Wednesday, October 28, 2009

Not Your Average 'Joe'
Book about former Board of Supervisors Chair Joe Alexander is released at Franconia Museum’s History Day.

By Justin Fanizzi

Joe Alexander, one of the most respected and well-loved leaders in recent Fairfax County history, finally got his due Saturday, Oct. 24, as his career was highlighted at the Franconia Museum’s Eighth Annual History Day.

The museum released "Franconia Remembers Joe Alexander," at the event, a book that chronicles Alexander’s life from his childhood on Beulah Street to his time as chairman of the Board of Supervisors. Alexander, and the book’s author, Carl Sell, were on hand to sign copies and answer questions in addition to the myriad other offerings presented by the museum on all things Franconia.

"Joe was one of those guys who packed their lunch, did their work and didn’t talk about it," said Sell, a longtime friend and colleague of Alexander. "So, I wanted to do this book so that I could make sure his story was told."

Sell said that the idea for the book, which is the fifth volume in the "Franconia Remembers" series, came to him when he attended the grand opening of the Franconia Museum in 2006. He said that when he saw the exhibits for the first time, he noticed an absence of items in the museum about Alexander. So, he set out to have an exhibit added, but in the end, felt that adding another volume to the series would be the best way to share Alexander’s story.

"I thought, ‘Why do you want to write a book about me?’ when [Sell] told me about it," Alexander said. "But he felt that it was important to catalogue the things we did, and he did a great job. I’m really pleased."

According to Sell, the book took about a year to write, with most of the time spent interviewing Alexander, which he did five or six times, and any friend, family member or former colleague that he could find. In addition, he collected hundreds of old photographs and newspaper clippings with which to illustrate the book and to provide a more personal account of Alexander’s life. The result, Sell said, is a kind of scrapbook, created by those closest to its subject.

"Mostly, it’s a collection of friends’ recollections," Sell said. "I just did the writing. The hardest part was finding people and finding old photographs."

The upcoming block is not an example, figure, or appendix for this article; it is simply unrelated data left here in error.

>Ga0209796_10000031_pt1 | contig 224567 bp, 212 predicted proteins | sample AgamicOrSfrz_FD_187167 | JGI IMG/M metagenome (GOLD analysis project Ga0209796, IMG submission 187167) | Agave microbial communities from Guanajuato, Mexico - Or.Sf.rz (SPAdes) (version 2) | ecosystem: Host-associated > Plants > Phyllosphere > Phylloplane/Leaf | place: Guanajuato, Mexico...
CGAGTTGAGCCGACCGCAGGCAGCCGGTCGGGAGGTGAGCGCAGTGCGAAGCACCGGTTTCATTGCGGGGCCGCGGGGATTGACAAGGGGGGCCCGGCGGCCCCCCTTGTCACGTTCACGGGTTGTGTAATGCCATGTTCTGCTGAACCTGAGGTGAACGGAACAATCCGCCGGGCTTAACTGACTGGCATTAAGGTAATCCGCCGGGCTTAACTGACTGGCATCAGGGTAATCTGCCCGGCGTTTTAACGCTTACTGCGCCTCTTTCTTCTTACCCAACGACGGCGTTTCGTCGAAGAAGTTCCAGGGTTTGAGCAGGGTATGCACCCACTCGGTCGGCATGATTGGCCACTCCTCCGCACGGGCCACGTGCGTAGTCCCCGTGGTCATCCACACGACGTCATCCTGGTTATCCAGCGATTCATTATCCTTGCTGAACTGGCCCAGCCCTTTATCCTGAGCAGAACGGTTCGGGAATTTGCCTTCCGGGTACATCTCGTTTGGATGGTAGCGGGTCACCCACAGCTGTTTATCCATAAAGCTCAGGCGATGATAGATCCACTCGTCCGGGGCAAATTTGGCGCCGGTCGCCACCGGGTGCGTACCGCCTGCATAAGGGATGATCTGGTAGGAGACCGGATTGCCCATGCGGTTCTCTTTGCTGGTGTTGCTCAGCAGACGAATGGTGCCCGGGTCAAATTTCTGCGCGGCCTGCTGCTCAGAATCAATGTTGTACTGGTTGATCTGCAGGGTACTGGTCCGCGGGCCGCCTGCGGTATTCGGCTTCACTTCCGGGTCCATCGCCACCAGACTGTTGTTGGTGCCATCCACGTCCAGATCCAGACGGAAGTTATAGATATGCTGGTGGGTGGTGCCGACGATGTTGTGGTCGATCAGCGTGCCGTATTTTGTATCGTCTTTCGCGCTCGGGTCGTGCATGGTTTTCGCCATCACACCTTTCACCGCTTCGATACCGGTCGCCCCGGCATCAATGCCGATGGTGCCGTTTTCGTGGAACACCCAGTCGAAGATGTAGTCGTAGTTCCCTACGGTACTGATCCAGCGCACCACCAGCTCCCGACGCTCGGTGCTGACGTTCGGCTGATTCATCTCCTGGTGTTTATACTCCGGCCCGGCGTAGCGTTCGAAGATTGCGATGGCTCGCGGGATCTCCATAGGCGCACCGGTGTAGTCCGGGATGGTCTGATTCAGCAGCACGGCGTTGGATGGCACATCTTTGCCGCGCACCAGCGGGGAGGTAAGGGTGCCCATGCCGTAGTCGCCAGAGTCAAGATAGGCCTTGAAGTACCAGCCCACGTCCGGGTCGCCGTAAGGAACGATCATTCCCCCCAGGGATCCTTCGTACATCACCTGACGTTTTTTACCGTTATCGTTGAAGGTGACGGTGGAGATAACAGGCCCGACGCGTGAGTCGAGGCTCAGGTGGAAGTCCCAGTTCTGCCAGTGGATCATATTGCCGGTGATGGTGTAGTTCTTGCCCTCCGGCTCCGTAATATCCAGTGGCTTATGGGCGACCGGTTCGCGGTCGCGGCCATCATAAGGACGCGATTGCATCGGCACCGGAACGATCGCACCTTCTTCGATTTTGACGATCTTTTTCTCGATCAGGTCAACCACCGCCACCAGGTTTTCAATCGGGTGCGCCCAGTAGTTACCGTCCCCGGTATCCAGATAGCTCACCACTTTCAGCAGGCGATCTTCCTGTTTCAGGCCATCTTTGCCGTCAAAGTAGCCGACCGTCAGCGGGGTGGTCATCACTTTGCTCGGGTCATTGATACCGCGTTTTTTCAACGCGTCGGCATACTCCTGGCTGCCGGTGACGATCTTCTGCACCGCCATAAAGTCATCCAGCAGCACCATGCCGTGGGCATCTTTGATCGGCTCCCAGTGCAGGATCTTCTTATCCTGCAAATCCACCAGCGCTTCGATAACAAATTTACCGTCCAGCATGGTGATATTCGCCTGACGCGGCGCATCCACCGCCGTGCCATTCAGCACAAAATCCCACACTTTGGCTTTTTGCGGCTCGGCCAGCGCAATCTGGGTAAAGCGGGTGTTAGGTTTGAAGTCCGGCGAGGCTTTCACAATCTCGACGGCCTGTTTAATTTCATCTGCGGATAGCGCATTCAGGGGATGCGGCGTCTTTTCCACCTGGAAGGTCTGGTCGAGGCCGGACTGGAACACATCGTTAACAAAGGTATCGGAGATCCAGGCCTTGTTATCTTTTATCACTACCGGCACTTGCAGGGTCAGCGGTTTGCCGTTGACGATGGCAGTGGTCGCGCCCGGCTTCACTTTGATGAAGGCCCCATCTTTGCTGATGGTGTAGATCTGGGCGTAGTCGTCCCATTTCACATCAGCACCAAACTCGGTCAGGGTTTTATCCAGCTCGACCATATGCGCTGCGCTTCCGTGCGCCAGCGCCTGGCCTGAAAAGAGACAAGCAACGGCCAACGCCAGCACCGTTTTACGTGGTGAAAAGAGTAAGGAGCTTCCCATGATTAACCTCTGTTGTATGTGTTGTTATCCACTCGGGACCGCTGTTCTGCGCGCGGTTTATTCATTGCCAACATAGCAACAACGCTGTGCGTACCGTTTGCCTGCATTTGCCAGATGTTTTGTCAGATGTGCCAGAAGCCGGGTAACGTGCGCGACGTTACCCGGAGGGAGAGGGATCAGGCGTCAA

Though many may not be familiar with Alexander, particularly the younger generations and newer residents, Sell said that he hope the book has an impact on the reader. Sell feels that Alexander’s legacy in the county was the way he involved everyone in the community in the decisions he made on their behalf. Sell hopes that people reading the book would understand that legacy and follow the example.

"In today’s world, with politicians and people in charge not as trusted as they once were, Joe was a guy you could trust," Sell said. "He never said one thing and did another. Even if he felt strongly about something, he’d still reach out to the community and try to sell people on the idea first."

While Alexander may have been the highlight of Saturday’s event, he nonetheless shifted the spotlight back onto the event itself, hailing it as an opportunity for individuals to learn more about the community they lived in. In addition to Alexander’s appearance, live music was played, and exhibits displaying significant moments in Franconia history were set up. Also, co-the editor of Alexander’s book, Don Hakenson, was on hand to showcase the four previous volumes of "Franconia Remembers" as well as a multitude of Civil War artifacts that he has collected over the years.

"We wrote these books and brought these [artifacts] back to Franconia because that’s where they’re from and that’s where they belong," Hakenson said.

The event was slated to end at 2 p.m., but due to the large turnout, it stretched to nearly 2:30 p.m. Though many were there solely to see Alexander, he nonetheless was excited to see so many people there because he felt that the event provided an opportunity to make the younger generation aware of the people that are responsible for the life they enjoy today.

"Some people might not think about the Franconia area, but there’s a lot of history here that people don’t realize," Alexander said. "This is a great opportunity to revisit the things that younger people might not know about."


Joe Alexander and Carl Sell.

Photo by Justin Fanizzi - The Connection

Don Hakenson, co-editor of “Franconia Remembers Joe Alexander.”

Photo by Justin Fanizzi - The Connection

Franconia Museum vice President Gregg Dudding hands Franconia Fire Department Chief Tim Fleming a plaque giving the department special recognition for hosting the event. 

Photo by Justin Fanizzi - The Connection